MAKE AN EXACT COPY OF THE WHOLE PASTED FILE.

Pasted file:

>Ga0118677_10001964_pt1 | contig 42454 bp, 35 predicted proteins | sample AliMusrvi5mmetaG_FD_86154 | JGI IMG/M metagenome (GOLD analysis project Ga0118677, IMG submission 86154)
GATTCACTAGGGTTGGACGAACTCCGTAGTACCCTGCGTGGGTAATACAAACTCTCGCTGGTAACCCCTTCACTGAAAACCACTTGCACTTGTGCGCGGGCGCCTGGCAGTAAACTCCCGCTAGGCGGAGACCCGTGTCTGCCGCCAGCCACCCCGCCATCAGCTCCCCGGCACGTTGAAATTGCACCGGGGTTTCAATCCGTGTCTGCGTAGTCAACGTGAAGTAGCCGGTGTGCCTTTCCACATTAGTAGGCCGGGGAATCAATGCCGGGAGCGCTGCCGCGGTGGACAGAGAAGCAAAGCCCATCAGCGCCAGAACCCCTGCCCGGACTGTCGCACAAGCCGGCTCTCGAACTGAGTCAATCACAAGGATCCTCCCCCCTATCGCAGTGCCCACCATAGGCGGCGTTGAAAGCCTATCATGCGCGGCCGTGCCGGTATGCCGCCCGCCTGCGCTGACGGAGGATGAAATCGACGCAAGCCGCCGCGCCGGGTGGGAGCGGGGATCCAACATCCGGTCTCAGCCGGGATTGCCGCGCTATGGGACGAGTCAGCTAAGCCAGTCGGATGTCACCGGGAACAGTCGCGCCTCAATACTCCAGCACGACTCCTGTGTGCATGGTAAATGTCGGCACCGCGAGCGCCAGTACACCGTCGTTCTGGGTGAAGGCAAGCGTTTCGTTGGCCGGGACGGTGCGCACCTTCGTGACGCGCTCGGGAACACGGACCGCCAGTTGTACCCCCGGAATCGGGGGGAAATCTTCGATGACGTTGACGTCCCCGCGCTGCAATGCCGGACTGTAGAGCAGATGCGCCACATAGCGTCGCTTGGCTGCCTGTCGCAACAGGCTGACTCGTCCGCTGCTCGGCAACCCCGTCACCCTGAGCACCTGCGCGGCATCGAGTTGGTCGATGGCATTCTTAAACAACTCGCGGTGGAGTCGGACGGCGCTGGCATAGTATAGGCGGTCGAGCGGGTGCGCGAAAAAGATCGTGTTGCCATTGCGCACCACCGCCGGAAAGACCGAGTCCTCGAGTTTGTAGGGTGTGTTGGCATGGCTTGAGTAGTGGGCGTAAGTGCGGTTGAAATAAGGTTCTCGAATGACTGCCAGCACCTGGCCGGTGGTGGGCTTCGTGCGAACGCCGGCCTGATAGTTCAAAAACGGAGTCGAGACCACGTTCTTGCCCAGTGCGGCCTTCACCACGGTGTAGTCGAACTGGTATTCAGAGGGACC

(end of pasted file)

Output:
>Ga0118677_10001964_pt1 | contig 42454 bp, 35 predicted proteins | sample AliMusrvi5mmetaG_FD_86154 | JGI IMG/M metagenome (GOLD analysis project Ga0118677, IMG submission 86154)
GATTCACTAGGGTTGGACGAACTCCGTAGTACCCTGCGTGGGTAATACAAACTCTCGCTGGTAACCCCTTCACTGAAAACCACTTGCACTTGTGCGCGGGCGCCTGGCAGTAAACTCCCGCTAGGCGGAGACCCGTGTCTGCCGCCAGCCACCCCGCCATCAGCTCCCCGGCACGTTGAAATTGCACCGGGGTTTCAATCCGTGTCTGCGTAGTCAACGTGAAGTAGCCGGTGTGCCTTTCCACATTAGTAGGCCGGGGAATCAATGCCGGGAGCGCTGCCGCGGTGGACAGAGAAGCAAAGCCCATCAGCGCCAGAACCCCTGCCCGGACTGTCGCACAAGCCGGCTCTCGAACTGAGTCAATCACAAGGATCCTCCCCCCTATCGCAGTGCCCACCATAGGCGGCGTTGAAAGCCTATCATGCGCGGCCGTGCCGGTATGCCGCCCGCCTGCGCTGACGGAGGATGAAATCGACGCAAGCCGCCGCGCCGGGTGGGAGCGGGGATCCAACATCCGGTCTCAGCCGGGATTGCCGCGCTATGGGACGAGTCAGCTAAGCCAGTCGGATGTCACCGGGAACAGTCGCGCCTCAATACTCCAGCACGACTCCTGTGTGCATGGTAAATGTCGGCACCGCGAGCGCCAGTACACCGTCGTTCTGGGTGAAGGCAAGCGTTTCGTTGGCCGGGACGGTGCGCACCTTCGTGACGCGCTCGGGAACACGGACCGCCAGTTGTACCCCCGGAATCGGGGGGAAATCTTCGATGACGTTGACGTCCCCGCGCTGCAATGCCGGACTGTAGAGCAGATGCGCCACATAGCGTCGCTTGGCTGCCTGTCGCAACAGGCTGACTCGTCCGCTGCTCGGCAACCCCGTCACCCTGAGCACCTGCGCGGCATCGAGTTGGTCGATGGCATTCTTAAACAACTCGCGGTGGAGTCGGACGGCGCTGGCATAGTATAGGCGGTCGAGCGGGTGCGCGAAAAAGATCGTGTTGCCATTGCGCACCACCGCCGGAAAGACCGAGTCCTCGAGTTTGTAGGGTGTGTTGGCATGGCTTGAGTAGTGGGCGTAAGTGCGGTTGAAATAAGGTTCTCGAATGACTGCCAGCACCTGGCCGGTGGTGGGCTTCGTGCGAACGCCGGCCTGATAGTTCAAAAACGGAGTCGAGACCACGTTCTTGCCCAGTGCGGCCTTCACCACGGTGTAGTCGAACTGGTATTCAGAGGGACC